How Not to Roll Out Electronic Voting In Your State
BY Nick Judd | Tuesday, November 6 2012
What a mess.
New Jersey Lt. Gov. Kim Guadagno announced over the weekend that people displaced by Hurricane Sandy and unable to vote in their home districts should be considered "overseas voters" for the purposes of the election, allowing them to email or fax in a ballot application through a procedure laid out by the Federal Voting Assistance Program.
Election law opens this door for overseas and military voters provided they sign a waiver of secrecy and mail along a paper ballot after the fact, and Guadagno issued an order pushing the deadline for mailed ballots to be received by county elections officials back to Nov. 19. But the order also appears to have created a lot of confusion over whether the mailed-in ballot was necessary.
"The voter must transmit the signed waiver of secrecy along with the voted ballot by fax or email for receipt by the applicable county board of election no later than November 6, 2012 at 8 p.m.," the order reads, right before announcing that mailed-in ballots are due Nov. 19.
Guadagno's spokesman told Politico last night that mailed-in ballots are, in fact, necessary. So, New Jersey voters: If you decide to Gmail your vote, remember to mail in a paper ballot after the fact.
As announcement of the vote-by-email move reached the ears of New Jersey voters, there was widespread confusion over whether the paper ballot was needed or not — and that wasn't even the worst problem. Attempts to get ballots by email were not successful. Elections experts observed that the confusion means some people who think they don't need to mail in a ballot after emailing or faxing in their electronic one will lose their vote.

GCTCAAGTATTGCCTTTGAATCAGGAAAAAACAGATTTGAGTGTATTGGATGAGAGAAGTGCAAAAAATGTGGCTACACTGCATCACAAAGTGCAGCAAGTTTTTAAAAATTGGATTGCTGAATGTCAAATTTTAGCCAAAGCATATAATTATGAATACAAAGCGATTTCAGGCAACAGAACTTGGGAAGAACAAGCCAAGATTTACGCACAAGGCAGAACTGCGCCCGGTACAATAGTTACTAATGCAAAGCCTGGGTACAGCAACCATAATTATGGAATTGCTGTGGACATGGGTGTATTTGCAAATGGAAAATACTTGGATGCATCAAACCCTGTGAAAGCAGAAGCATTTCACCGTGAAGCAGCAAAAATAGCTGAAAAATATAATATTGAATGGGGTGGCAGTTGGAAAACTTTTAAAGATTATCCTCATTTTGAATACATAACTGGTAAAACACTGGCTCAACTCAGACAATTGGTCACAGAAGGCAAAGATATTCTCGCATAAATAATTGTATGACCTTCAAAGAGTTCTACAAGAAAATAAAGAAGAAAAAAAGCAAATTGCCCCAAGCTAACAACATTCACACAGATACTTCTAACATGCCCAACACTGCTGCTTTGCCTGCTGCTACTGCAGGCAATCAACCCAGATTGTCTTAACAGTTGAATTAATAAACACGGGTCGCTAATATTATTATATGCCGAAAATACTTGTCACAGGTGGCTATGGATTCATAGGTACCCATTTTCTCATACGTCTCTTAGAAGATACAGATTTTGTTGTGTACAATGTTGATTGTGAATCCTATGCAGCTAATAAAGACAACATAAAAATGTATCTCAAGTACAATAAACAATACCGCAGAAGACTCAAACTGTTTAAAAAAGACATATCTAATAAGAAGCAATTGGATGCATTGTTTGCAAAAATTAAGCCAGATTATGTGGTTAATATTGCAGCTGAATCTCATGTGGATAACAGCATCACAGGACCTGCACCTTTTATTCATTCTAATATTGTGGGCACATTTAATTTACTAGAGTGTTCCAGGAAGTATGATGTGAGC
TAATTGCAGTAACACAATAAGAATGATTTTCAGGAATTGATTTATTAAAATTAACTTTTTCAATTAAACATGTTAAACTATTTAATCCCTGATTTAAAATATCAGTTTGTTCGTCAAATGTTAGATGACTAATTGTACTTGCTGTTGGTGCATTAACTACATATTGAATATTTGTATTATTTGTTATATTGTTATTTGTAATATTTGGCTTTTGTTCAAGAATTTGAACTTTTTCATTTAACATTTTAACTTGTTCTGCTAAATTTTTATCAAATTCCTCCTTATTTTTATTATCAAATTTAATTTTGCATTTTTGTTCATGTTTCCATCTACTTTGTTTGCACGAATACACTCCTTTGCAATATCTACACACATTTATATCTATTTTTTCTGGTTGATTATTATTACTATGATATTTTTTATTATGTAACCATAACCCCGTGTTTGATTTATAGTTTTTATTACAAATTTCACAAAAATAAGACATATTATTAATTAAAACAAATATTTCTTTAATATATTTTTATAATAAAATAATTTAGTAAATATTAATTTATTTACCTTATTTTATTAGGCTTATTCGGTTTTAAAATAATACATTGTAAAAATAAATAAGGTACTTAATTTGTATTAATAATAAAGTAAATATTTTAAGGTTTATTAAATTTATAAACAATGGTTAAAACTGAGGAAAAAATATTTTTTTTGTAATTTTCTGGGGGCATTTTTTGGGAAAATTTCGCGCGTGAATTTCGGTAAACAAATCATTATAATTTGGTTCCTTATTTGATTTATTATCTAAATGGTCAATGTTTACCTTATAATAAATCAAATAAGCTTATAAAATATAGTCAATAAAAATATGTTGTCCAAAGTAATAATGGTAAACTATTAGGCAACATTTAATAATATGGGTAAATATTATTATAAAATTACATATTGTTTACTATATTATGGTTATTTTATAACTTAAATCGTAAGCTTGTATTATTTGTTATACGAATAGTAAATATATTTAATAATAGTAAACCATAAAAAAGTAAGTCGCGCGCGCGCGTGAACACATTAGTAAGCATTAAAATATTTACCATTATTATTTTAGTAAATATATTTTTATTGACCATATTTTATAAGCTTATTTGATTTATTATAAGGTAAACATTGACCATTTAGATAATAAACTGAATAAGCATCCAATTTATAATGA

And voting, that firmament of American democracy, is now using the same vehicle as Nigerian bank scams. BuzzFeed's Ben Smith reports that ballots for the good people of Essex County are now at the fickle mercy of Essex County Clerk C.J. Durkin's Hotmail inbox.
Nowhere is there a plain-English clarification of this issue on the front page of the New Jersey Division of Elections website, where — let me just go out on a limb and suggest — voters need and deserve to be able to find a simple explanation of how to make sure their vote is counted.
As Politico notes, this is an unfortunate debut for widespread electronic voting in the United States, cobbled together in a matter of days with what looks to be far more good intention than foresight.
New Jersey voters have another alternative. They can cast provisional ballots anywhere in the state, which means if they show up to any polling place, they can fill out ballots that will eventually be directed to their county elections official. The votes will then be counted after elections officials make sure the voters who cast them are eligible.
The New Jersey Division of Elections was unreachable by phone this morning. The phone line was busy.